# A integrate question

1. Apr 17, 2007

### okevino

question in the attachment...

integrate this function from 1 to 2.

i can't find a way to do this quesiton
it's from previous year final exam so there's no answer key to it..

hope someone would teach me..
thanks..

#### Attached Files:

• ###### integrate.JPG
File size:
1.5 KB
Views:
54
2. Apr 17, 2007

### Mute

Have you learned trigonometric substitution? Let $x = \sqrt(5)\sin\theta$, and use the pythagorean identity to write $5(1-\sin^2\theta) = 5\cos^2\theta$.

Under this change of variables, $dx = \sqrt(5)\cos\theta d\theta$. Your integral then becomes an integral over a constant times $1/\cos^2\theta = sec^2\theta$. If you know the integral of $sec^2\theta$, you're pretty much done then.

3. Apr 17, 2007

### okevino

alright..
but where did the 3/2 go..

4. Apr 17, 2007

### okevino

right now i have...

4/5 integral sec^2 theta..

if i'm right at this point
so...
integral of sec^2 is tan x
but i set x = root5 sin theta earlier..
how do i finish this question..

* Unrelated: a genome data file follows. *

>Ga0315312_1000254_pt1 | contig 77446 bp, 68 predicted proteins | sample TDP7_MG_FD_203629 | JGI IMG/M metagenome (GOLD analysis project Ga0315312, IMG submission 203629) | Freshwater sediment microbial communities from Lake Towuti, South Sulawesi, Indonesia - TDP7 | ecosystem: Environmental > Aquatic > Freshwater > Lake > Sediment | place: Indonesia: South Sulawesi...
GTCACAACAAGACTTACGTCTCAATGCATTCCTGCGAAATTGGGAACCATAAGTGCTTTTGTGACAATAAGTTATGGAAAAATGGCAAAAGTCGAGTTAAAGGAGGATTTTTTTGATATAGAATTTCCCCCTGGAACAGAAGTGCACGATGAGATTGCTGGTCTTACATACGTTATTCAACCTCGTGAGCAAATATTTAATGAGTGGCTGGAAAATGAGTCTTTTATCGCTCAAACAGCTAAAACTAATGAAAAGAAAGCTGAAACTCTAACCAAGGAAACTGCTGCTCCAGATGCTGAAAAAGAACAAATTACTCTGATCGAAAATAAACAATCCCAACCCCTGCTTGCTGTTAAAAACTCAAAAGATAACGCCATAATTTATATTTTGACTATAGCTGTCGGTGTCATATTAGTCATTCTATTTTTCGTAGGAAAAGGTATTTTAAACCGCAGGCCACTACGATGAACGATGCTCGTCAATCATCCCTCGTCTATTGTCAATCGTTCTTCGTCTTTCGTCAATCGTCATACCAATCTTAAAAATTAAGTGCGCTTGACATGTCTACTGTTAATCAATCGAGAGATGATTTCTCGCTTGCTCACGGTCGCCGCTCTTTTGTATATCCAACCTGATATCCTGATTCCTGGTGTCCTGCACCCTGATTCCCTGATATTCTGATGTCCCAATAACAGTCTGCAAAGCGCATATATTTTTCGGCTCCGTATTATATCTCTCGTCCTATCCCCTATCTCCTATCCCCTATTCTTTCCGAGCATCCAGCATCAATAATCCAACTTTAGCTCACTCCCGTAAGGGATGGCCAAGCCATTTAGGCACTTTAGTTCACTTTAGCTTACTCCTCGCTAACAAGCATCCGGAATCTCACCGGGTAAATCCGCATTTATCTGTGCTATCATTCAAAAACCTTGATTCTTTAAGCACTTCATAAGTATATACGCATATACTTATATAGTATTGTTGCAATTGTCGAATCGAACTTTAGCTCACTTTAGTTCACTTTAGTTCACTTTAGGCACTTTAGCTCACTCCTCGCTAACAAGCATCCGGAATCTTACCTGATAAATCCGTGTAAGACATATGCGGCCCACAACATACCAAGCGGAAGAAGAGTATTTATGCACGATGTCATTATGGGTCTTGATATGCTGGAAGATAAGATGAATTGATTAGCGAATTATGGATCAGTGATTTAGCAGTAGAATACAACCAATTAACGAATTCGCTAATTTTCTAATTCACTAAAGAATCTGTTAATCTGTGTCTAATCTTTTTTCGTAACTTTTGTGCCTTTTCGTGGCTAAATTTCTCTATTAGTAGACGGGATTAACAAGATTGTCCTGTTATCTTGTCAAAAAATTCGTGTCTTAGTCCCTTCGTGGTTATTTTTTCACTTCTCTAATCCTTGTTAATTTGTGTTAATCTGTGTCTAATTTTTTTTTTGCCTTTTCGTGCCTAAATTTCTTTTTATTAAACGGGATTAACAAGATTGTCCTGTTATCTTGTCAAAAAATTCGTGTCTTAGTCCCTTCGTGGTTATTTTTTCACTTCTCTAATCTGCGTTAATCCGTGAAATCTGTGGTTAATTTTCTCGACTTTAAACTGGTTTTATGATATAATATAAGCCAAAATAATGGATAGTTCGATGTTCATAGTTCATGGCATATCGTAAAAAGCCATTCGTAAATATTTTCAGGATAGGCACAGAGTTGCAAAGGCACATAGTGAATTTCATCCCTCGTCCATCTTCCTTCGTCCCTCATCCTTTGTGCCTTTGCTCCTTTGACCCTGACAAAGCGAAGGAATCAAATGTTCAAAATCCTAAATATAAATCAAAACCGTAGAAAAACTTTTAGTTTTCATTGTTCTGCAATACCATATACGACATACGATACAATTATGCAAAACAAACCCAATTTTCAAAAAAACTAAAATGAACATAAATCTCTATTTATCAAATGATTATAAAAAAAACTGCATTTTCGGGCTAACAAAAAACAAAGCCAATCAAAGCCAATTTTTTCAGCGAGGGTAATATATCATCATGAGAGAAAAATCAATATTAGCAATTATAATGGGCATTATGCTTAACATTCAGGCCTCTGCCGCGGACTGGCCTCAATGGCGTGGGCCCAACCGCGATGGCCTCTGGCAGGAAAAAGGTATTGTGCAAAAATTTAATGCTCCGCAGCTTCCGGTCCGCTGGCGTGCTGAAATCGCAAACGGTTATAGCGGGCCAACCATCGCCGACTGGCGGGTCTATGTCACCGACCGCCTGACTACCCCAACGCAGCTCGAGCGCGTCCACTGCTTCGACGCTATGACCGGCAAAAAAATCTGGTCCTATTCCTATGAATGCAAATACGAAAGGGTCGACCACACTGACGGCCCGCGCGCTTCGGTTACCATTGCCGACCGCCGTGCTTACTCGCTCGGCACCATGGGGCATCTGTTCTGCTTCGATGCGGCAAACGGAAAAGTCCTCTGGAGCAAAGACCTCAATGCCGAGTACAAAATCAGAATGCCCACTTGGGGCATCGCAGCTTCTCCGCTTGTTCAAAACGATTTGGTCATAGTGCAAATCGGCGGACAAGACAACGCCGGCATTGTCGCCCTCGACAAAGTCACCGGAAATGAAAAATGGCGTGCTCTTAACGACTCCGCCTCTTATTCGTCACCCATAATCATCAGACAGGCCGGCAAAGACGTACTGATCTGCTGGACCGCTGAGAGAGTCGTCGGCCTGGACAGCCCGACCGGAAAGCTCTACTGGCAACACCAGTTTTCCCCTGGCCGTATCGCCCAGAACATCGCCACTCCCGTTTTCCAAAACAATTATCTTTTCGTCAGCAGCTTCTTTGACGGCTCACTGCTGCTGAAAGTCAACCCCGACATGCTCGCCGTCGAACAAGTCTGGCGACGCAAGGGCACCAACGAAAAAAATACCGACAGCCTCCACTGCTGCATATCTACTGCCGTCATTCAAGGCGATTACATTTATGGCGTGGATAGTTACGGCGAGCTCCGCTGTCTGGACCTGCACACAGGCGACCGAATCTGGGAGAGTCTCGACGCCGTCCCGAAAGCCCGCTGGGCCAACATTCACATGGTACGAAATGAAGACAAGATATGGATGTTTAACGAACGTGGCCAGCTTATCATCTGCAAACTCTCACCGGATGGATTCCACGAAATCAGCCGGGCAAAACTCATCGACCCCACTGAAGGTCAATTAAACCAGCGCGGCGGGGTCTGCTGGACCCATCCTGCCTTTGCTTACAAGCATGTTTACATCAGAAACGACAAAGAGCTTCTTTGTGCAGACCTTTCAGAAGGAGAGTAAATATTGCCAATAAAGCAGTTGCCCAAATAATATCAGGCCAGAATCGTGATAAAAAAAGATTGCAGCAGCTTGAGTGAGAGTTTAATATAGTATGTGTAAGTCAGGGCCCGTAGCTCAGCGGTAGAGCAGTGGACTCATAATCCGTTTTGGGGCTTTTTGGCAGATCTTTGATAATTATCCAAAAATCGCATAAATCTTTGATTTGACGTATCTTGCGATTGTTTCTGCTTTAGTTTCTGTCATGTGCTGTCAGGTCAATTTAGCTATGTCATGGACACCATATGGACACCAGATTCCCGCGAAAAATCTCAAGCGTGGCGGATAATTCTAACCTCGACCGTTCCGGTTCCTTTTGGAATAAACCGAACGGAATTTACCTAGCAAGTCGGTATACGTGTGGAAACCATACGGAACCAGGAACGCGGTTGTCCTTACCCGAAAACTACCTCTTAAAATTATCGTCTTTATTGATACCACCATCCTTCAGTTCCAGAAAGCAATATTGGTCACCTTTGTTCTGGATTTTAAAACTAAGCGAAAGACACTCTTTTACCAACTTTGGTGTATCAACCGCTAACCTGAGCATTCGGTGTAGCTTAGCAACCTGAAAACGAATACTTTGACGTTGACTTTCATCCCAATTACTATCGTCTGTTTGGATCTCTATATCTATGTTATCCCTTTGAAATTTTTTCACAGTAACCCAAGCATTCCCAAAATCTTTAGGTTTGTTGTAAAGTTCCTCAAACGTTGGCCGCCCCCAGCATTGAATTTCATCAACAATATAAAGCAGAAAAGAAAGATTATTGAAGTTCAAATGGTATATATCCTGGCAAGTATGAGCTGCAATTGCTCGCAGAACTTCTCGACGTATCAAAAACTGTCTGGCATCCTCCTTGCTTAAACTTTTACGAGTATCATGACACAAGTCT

Last edited: Apr 18, 2007
5. Apr 17, 2007

### Gib Z

The Exponents canceled each other out.

$$\int \frac{4}{(5-x^2)^{3/2}} dx$$.

Now We do the substitution Mute said. $dx = \sqrt(5)\cos\theta d\theta$

So now the integral is $$\int {4\sqrt{5} \cos \theta}{5^{3/2}\cdot (\cos^2 \theta)^{3/2}} d\theta$$

We can take all constants out. When we have a power to a power, we multiply the powers. 3/2 times 2 is just 3.

$$\frac{4\sqrt{5}}{5^{3/2}} \int \frac{\cos \theta}{\cos^3 \theta} d\theta = \frac{4\sqrt{5}}{5^{3/2}} \int \frac{1}{\cos^2 \theta} d\theta$$. As Mute said, 1/cos^2 theta is sec^2 theta. And the integral of that is easy, you should know that.

6. Apr 17, 2007

### Gib Z

O and the constant on the outside simplifies to 4/5.

7. Apr 18, 2007

### okevino

that's exactly what i said ..
but if i take the integral from 1 to 2..
i dont' get the answer 6/5

cuz i think if you set x to some value.
the upper and lower bound needs to change..
but i dont' remember if there's such thing..

8. Apr 18, 2007

### Gib Z

Well The integral is (4/5) tan theta.

x = sqrt{5} sin theta.
sin theta = x/(sqrt5)
theta = arcsin (x/sqrt5)
The integral is therefore 4/5 tan (arcsin x/sqrt5). Plug in x values and subtract.

9. Apr 18, 2007

### okevino

my x values are 1 to 2..
if i sub into arcsinx it's undefined.

10. Apr 18, 2007

### Mute

That would be a problem, except that you want to sub into arcsin(x/sqrt5), not arcsinx.

11. Apr 18, 2007

### okevino

wow...
great...
got it...
thanks mute and GibZ..